John Bratby

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John Bratby studied at the Kingston College of Art (1948-50) and later at the Royal College of Art (1951-4. He worked in a harsh, social realist style, often using thick impasto and vibrant colours. In the late 1960s, Bratby commenced a series of portraits of celebrities and many scenes of Venice followed featuring his second wife, Patty. Bratby was elected to the Royal Academy of Arts in 1971.

John Bratby became a media figure famous for the company of prostitutes, sleeping rough in the attic of the Royal Academy and could be found painting in toilets and amidst the detritus of everyday life.

Bratby's first one-man exhibition was at Beaux Arts Gallery and in 1959 he won first prize in the John Moores Junior Section and Guggenheim Awards for 1956, 1957 and 1958. In 1954, he first exhibited at the Royal Academy, to which he was elected an Associate in 1959 and a full member in 1971.

The Marxist art critic John Berger likened Bratby's obsessive vision to that of the prisoner in the condemned cell, seeing life for the last time. Bratby became an international name almost overnight, and the first artist media pop-star, several years before Hockney. In 1956, Bratby and the other so-called Kitchen Sink painters - Edward Middleditch, Jack Smith and Derrick Greaves - were chosen to represent Great Britain at the Venice Biennale. That year, one of Bratby's finest early works, Still-Life with Chip Frier, was purchased by the Tate.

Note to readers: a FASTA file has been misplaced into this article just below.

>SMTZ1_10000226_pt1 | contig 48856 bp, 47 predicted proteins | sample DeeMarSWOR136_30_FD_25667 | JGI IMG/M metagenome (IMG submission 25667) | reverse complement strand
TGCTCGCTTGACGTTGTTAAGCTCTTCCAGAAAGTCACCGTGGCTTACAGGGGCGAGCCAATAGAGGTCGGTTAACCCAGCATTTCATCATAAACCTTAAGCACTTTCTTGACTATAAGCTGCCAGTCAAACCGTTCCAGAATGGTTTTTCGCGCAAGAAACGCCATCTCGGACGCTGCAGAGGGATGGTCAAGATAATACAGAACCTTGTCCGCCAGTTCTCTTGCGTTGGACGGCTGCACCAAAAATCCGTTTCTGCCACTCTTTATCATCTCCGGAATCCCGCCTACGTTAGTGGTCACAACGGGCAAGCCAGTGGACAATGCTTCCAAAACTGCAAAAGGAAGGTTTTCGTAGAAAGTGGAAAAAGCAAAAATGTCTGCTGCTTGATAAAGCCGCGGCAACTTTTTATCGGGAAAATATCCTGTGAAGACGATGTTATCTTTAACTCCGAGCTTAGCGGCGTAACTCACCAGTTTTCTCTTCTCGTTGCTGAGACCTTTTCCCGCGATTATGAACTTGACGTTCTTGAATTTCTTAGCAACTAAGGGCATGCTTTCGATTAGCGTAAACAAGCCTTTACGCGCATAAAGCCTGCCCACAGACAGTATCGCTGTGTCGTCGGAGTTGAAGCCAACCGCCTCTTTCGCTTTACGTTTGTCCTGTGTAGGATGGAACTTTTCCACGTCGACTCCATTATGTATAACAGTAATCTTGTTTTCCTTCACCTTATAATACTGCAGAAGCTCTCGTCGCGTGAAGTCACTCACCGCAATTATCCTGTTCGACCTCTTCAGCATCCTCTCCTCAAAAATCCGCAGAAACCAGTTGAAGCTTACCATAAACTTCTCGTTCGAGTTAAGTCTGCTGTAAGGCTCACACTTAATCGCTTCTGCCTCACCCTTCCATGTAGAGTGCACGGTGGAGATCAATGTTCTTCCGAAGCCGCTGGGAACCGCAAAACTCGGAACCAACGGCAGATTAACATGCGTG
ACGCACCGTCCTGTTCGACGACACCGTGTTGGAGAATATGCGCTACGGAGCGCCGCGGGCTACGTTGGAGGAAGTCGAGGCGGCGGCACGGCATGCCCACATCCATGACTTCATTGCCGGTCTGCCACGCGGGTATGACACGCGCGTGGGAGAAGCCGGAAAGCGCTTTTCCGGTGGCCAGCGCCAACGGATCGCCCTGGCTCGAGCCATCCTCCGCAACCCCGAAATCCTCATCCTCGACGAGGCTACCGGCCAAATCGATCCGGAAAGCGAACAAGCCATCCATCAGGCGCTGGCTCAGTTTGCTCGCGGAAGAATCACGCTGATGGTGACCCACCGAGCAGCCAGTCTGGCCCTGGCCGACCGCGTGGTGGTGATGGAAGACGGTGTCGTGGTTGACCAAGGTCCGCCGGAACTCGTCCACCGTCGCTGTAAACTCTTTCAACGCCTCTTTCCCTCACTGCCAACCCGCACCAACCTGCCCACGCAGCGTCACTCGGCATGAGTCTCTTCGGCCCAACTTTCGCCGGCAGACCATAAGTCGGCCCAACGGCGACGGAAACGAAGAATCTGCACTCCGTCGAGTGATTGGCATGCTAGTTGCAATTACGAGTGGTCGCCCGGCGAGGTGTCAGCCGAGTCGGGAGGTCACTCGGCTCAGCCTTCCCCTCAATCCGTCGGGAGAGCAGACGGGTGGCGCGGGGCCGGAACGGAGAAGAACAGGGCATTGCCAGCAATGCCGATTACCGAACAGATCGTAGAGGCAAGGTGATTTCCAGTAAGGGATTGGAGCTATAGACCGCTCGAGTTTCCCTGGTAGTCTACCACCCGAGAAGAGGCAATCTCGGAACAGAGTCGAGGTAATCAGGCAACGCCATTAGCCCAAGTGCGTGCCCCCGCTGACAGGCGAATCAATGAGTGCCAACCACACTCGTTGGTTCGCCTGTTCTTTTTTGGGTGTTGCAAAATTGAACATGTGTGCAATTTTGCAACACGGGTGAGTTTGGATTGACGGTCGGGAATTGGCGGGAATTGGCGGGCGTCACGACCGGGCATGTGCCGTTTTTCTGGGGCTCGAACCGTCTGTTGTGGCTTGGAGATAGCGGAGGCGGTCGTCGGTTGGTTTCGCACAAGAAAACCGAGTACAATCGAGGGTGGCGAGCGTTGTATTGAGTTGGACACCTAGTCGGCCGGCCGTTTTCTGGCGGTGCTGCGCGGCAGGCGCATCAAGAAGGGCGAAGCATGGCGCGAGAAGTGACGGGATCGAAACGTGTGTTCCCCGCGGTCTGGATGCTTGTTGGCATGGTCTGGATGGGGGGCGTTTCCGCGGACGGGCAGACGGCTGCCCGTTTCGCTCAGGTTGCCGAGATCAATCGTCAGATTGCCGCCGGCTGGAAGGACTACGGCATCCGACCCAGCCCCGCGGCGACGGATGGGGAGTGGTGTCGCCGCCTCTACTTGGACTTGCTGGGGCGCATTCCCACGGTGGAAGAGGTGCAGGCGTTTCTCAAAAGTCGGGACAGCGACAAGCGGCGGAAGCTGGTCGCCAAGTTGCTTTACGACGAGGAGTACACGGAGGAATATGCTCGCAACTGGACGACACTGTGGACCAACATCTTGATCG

The Fifties were undoubtedly Bratby's best period. In 1957 he was commissioned to paint the pictures for the film of Joyce Cary's novel The Horse's Mouth, and became identified in the popular imagination with its Bohemian artist hero, Gulley Jimson (played by Alec Guinness). In art schools, he became a kind of folk idol who was seen to be vigorously demolishing the old order. Bratby's paintings, including several huge figure compositions on hardboard, were shown in the United States, and he could afford to buy a large house in Blackheath. A major retrospective at the National Portrait Gallery, a reassessment of the Kitchen Sink Painters at the Mayor Gallery and an exhibition of his new work at the Albemarle Gallery, London, has brought about a reassessment and re-evaluation of his work and prices.

John Bratby is collected, among others, by Paul McCartney. A portion of Bratby's painting Four Lambrettas and Three Portraits of Janet Churchman (1958) is featured on the cover of Mark Knopfler's 2007 album Kill To Get Crimson.


A. Clutton-Brock: John Bratby, A.R.A., Painters of Today (London, 1961);
John Bratby: Venice, the Hemingway Suite (exh. cat. by A. Lambirth, London, Albemarle Gal., 1991); and
John Bratby: Portraits (exh. cat. by R. Gibson, London, N.P.G., 1991)

About Me

Name: John Bratby

Nationality: Scotland